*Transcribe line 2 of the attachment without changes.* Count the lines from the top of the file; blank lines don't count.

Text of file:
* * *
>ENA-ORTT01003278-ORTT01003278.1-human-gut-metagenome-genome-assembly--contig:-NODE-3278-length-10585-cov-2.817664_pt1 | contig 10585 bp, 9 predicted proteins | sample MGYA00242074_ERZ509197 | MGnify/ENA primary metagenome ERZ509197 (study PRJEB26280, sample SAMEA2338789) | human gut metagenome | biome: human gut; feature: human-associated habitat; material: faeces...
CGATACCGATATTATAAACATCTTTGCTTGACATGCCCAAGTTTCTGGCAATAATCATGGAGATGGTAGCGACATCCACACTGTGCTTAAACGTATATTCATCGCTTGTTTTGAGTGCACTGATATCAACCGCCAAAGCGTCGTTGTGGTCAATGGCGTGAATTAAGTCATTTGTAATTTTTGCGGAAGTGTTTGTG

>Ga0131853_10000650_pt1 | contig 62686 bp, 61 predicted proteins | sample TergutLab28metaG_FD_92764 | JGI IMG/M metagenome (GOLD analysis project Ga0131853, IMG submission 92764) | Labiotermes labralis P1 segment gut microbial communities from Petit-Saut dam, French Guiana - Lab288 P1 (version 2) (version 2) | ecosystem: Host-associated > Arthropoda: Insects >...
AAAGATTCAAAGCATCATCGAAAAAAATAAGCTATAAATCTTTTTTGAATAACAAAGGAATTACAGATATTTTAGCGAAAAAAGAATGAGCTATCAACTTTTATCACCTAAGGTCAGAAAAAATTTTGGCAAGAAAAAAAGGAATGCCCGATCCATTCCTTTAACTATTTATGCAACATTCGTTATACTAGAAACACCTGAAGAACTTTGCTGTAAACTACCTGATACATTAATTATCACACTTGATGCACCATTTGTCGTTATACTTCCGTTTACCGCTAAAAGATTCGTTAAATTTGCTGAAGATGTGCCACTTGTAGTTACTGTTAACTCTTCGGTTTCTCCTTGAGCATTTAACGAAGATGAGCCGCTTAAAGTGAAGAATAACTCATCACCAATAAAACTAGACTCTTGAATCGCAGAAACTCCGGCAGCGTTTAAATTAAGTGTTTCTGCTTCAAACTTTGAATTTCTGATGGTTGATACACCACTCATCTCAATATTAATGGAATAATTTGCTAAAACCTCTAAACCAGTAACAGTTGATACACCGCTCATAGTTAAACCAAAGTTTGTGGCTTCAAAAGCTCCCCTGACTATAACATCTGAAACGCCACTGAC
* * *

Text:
CGATACCGATATTATAAACATCTTTGCTTGACATGCCCAAGTTTCTGGCAATAATCATGGAGATGGTAGCGACATCCACACTGTGCTTAAACGTATATTCATCGCTTGTTTTGAGTGCACTGATATCAACCGCCAAAGCGTCGTTGTGGTCAATGGCGTGAATTAAGTCATTTGTAATTTTTGCGGAAGTGTTTGTG